This enables visual product discovery, simplifying the product search process and eliminating the need for tags.
The user simply selects an image of a product that interests them.
They are then taken to a range of similar products, allowing them to browse their options easily.
Disney Monitoring Consumer Reaction to movies
Similar computer vision systems are helping businesses to track the focus and emotions of a customer.
For example, Disney developed systems uses infrared captures to record people’s response while watching a film.
Computer vision systems and machine learning algorithms can identify complicated facial clues.
This helps Disney to understand what element of the film provokes which emotion.
Consequently, Disney can predict how you’ll react to a movie before you even sit down to watch it.
This application can be applied to a range of businesses and services.
For businesses understanding the emotions and attention of a customer can help to predict sales revenues and gauge foot traffic.
If you believe that brand engagement is about to fall you can alter or devise a new marketing strategy to combat this.
Virtual shopping with computer vision technology
Amazon is using augmented reality and sophisticated tools to develop a virtual mirror.
Powered by computer vision tools this mirror displays an image of the customer onto which virtual clothing can be placed.
Facial detection software tracks eye movement allowing the software to understand what the user is looking at.
This application of computer vision follows on from the Amazon Echo Look.
Echo Look is a voice-activated camera that is designed to take photographs and short videos of the user’s wardrobe.
Algorithms process this information before suggesting outfit combinations.
Similarly, Sephora uses augmented reality and AI alongside CV and sophisticated tools to provide consumers with a virtual shopping experience.
The Sephora Virtual Artists allows customers to experiment with makeup shades and products.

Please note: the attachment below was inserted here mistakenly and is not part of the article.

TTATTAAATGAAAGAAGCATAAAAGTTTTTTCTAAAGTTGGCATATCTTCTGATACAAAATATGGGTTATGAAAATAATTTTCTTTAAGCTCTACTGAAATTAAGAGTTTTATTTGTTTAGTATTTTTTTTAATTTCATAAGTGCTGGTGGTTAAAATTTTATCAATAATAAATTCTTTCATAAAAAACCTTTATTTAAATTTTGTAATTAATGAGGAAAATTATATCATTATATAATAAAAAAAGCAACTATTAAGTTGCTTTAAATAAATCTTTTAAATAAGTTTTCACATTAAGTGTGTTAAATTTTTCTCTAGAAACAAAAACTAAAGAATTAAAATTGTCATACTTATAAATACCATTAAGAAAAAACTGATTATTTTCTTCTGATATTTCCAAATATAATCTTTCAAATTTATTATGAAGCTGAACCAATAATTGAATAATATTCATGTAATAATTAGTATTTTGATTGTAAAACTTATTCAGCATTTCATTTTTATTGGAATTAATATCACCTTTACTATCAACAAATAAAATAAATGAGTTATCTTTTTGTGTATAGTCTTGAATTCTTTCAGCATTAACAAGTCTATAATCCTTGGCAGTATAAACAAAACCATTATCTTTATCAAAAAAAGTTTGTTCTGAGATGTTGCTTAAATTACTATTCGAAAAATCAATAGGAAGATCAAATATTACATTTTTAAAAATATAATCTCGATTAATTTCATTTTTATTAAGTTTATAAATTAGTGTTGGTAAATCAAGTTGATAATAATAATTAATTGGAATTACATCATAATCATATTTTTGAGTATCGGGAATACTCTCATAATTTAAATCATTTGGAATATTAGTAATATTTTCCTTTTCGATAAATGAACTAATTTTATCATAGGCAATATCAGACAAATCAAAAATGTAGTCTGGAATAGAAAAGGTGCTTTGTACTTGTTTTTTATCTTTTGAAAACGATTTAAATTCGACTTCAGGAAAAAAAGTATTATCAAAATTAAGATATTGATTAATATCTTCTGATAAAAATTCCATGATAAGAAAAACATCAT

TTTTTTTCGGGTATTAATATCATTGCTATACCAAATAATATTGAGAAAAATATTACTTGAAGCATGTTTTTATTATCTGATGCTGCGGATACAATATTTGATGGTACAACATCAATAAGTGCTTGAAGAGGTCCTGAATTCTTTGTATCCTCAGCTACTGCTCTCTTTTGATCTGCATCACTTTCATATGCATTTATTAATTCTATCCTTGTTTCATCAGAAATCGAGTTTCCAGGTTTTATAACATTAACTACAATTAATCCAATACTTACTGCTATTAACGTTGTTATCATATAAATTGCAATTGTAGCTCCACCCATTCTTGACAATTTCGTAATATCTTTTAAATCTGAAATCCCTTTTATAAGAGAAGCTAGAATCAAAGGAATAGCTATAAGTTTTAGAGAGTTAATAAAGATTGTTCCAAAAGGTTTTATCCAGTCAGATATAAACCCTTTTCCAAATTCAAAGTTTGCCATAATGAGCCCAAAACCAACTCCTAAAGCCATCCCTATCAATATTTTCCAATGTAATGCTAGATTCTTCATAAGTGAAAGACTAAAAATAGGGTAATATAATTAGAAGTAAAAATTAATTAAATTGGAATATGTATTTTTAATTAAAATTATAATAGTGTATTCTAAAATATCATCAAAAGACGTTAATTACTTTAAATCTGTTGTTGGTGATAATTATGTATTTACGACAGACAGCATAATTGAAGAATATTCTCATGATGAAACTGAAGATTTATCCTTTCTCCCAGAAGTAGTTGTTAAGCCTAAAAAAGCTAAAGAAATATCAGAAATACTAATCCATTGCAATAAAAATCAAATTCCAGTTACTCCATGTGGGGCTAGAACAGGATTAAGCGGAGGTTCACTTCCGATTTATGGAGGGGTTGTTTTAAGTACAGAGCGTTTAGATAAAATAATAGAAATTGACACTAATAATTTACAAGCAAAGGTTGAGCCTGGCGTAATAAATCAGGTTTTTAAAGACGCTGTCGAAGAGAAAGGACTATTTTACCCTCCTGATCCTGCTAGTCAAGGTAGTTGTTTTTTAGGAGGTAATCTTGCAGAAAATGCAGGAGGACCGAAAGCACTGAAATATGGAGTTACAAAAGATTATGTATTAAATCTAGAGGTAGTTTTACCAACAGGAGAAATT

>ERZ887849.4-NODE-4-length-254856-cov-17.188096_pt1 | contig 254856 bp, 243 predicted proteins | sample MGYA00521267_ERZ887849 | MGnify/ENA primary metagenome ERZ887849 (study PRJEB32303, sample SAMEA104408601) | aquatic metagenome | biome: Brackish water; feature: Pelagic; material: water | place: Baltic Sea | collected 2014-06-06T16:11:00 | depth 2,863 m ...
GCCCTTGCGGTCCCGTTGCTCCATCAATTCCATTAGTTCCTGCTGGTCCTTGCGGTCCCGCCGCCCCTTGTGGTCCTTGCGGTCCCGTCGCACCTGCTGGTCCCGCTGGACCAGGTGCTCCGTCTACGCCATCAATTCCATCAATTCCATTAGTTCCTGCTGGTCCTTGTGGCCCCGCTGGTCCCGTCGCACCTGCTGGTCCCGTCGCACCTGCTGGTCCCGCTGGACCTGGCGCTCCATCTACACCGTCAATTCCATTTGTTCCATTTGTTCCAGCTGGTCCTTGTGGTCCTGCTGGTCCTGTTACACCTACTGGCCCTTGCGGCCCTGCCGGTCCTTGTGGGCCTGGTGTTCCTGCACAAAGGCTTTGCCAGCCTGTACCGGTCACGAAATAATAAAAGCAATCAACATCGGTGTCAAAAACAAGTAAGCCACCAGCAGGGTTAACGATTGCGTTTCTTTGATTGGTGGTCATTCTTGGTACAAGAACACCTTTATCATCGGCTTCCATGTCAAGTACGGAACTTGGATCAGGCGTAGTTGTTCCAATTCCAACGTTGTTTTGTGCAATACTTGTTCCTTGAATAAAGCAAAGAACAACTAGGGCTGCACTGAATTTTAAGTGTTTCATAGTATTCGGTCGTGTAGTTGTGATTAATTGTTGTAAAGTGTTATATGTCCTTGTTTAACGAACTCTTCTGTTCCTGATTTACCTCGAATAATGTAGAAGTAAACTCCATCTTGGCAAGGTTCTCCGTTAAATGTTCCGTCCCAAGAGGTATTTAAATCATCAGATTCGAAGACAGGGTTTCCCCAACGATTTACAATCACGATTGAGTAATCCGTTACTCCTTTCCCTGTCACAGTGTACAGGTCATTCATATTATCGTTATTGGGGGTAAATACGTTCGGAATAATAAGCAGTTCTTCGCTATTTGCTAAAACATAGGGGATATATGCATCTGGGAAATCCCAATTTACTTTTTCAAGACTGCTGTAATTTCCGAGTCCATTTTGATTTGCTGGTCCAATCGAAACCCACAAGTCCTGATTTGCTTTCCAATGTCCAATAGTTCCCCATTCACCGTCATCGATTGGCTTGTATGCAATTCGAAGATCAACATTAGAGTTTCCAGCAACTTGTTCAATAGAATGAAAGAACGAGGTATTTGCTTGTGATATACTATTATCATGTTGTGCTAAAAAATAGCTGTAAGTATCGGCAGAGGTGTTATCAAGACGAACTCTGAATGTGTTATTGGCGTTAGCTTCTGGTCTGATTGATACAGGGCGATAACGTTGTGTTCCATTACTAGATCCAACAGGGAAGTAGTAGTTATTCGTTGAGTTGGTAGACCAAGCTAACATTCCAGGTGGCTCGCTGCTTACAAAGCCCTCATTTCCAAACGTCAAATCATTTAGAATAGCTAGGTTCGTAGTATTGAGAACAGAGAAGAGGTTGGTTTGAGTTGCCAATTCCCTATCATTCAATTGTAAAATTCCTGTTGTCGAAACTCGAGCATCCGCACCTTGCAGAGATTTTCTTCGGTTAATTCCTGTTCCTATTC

This allows customers to try out new looks before they make an investment.
Additionally, Sephora also uses AI and smart tools to help customers find the perfect shade or product for their skin tone.
This is done simply by uploading a photograph to the app.
Simple services and solutions such as this help the customer to feel and look good.
They also help to keep customers engaged with products. This helps to maintain their relationship with the brand and helping to boost the business’s client base.
MORE – How Leading Retailers Like Sephora are Utilizing AI to Keep Stores Alive
Optimising Agriculture with Computer Vision
Increasingly farmers are looking to AI and sophisticated technology to optimise their operations.
Technology is already helping farmers identify the most efficient growing method, increase yield and reduce waste.
Computer vision is one such tool that is already making an impact.
SlantRange is just one company using computer vision to increase productivity.
SlantRange is mounting CV enabled cameras onto drones. These are then used to scan crops.
The gathered information is then fed into the SlantView analytic system.
From here farmers can derive insights such as whether or not they are under immediate threat of infestation or are lacking in water or nutrients.
SlantRange’s systems are also able to predict when a crop will be ready to harvest. in great depth for readers with a more general interest in that area.
Alex Petersen, the owner of On Target Imaging, used the SlantView system to analyse his farming methods.
SlantView reportedly helped him to identify areas where less fertilizer was required.
This alone helped him to cut costs. Utilising SlantView also helped him to increase productivity and profitability.
Crop and Livestock Monitoring
Healthy crops and livestock are vital for any farm.
Dublin based Cainthus is using sophisticated technology to help farmers monitor the health of their crops and livestock.
With CV and predictive image analysis, they have developed a system that is able to identify an individual cow.
Once identified the system can then monitor key information such as the animal’s food and water intake or their behaviour patterns.
AI-driven algorithms process this information, automatically warning the farmer is a problem is detected.
Similar Cainthus systems provide all-weather crop analysis.
This monitors not only the health of the plant but also its rate of growth and predicts when it is likely to ripen.
Information like this is valuable in helping farmers determine the prime harvest time.
In 2018 Cainthus entered into a partnership with Cargill, an agricultural products producer and distributor.
Together they are working on translating the Cainthus system into applications that monitor the health and activity of pigs and poultry.